On Labor Day Weekend 1935 a hurricane of unprecedented magnitude struck the keys. It was the strongest Atlantic storm to ever strike the United States before or since, with sustained winds of 185 mph. The Key West extension, always vulnerable to hurricanes was severely damaged and the bankrupt FEC could not rebuild it. Instead, the roadbed was sold for pennies to the state of Florida. The state used much of the route constructing US 1, the first highway to the Keys. In fact, much of the railroad bridges were so strong the roadway was build directly on top of them.

Today, Flagler’s legacy still exists in the keys. Though much of the bridges have since been bypassed, the railroad bridges still serve as fishing piers and access to a few remote Islands. There is even talk of building a multi-use trail along the old railroad route and across the old spans. The railroad he built has survived receiverships and mergers for many years while maintaining its independence. In 2008 shortline conglomerate Rail America purchased the road and moved their headquarters into the FEC’s building in Jacksonville.

Last Train to Paradise provided a comprehensive look at the life of Henry Flagler and his Overseas Railway. My only complaints are some slower parts of the book, focusing more on the individual bridge construction and less about outfitting the railroad as a whole. It was, however, interesting to discover an Ohio connection where I never expected there to be one. For those who might also want to read this book, it is currently on sale at Amazon.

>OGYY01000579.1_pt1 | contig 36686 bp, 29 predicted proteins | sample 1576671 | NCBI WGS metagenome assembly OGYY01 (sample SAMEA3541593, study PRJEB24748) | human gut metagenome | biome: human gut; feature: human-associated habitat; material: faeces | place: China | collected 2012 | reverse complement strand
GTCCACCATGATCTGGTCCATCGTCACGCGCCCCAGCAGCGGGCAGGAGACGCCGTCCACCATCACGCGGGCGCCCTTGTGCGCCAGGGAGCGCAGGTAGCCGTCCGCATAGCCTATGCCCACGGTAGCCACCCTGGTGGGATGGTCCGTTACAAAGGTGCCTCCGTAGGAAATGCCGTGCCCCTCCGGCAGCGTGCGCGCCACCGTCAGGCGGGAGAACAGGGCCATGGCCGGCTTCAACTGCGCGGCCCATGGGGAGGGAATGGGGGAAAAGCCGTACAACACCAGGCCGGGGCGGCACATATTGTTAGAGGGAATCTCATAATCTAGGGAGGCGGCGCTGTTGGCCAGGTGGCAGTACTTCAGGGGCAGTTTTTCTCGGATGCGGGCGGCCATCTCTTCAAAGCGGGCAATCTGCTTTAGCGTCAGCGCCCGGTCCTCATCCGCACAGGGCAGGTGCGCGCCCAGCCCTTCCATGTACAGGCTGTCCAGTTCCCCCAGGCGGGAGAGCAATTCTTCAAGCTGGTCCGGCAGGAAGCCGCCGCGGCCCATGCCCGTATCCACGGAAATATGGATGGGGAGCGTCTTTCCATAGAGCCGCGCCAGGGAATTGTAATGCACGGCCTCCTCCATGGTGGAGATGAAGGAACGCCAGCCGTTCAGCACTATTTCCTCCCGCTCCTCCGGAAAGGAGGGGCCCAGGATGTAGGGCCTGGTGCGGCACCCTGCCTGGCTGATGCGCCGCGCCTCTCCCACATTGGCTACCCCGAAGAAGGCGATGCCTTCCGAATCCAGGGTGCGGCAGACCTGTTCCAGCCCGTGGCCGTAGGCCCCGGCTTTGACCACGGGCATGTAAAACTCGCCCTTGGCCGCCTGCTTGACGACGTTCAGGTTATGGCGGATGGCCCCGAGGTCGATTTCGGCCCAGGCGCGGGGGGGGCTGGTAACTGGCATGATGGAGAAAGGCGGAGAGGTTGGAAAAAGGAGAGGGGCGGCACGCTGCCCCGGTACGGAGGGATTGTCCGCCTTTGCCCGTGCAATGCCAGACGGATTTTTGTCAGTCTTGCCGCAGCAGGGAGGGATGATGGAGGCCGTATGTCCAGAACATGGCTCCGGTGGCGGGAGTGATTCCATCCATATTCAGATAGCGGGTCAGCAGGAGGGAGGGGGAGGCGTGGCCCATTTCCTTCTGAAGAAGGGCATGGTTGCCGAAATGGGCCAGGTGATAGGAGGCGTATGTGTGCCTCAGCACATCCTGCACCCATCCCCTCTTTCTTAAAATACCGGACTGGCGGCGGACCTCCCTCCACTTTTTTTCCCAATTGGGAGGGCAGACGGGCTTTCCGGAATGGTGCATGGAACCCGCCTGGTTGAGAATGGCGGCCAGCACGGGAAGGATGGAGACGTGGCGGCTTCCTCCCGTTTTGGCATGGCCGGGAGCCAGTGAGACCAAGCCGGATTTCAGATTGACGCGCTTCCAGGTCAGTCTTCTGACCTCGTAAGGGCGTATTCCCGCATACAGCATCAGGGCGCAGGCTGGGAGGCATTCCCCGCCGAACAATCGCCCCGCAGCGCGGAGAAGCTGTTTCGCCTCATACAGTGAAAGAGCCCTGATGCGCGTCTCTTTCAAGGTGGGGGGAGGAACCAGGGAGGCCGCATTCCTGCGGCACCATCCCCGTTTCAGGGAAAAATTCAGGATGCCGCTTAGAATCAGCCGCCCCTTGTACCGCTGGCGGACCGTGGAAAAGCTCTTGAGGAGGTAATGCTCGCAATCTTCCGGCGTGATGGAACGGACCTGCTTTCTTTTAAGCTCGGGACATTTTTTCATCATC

3C at the State Fair

On Tuesday I had a chance to attend the Ohio State Fair in Columbus. In the corner of the commercial building there was a booth for the Ohio Department of Transportation. In a dark corner of this booth there was the poster (pictured above) advertising the proposed 3C Rail Corridor.

While their were plenty of display space in the booth for advertising a hybrid bus or a stop sign with flashing red LEDs (PDF link), one of the most important transportation projects in the state was banished to the side. Although in the interest of full disclosure I also need to point out that Operation Lifesaver was there with post cards available with 3C information. Overall though, I think it’s a clear indication of the hostile climate that passenger rail faces in the state.

Speaking of 3C News, there is a long-ish article on Building Cincinnati about the possible use of the Oasis Line into Cincinnati. Sadly this article features some relatively uninformed NIMBYs who really had no concept of the pros and cons of a twice daily passenger train. In fact the president of the East End Area Council, Laurie Keleher, was quoted as saying, “Diesel engines are notorious polluters, is that being taken into consideration?” when in fact a diesel locomotive is no worse a polluter than a couple of tractor-trailers passing by per day.

The article does end on a positive note. David Lyman, a citizen of the neighborhood, provides a fresh perspective with the following:

“Barges on the river already create more noise than we’re likely to have from train traffic, and besides, we’re not talking about dozens of trains a day. If a high-speed train is routed through Columbia Tusculum, it certainly won’t be traveling at those high speeds in such a densely populated area.”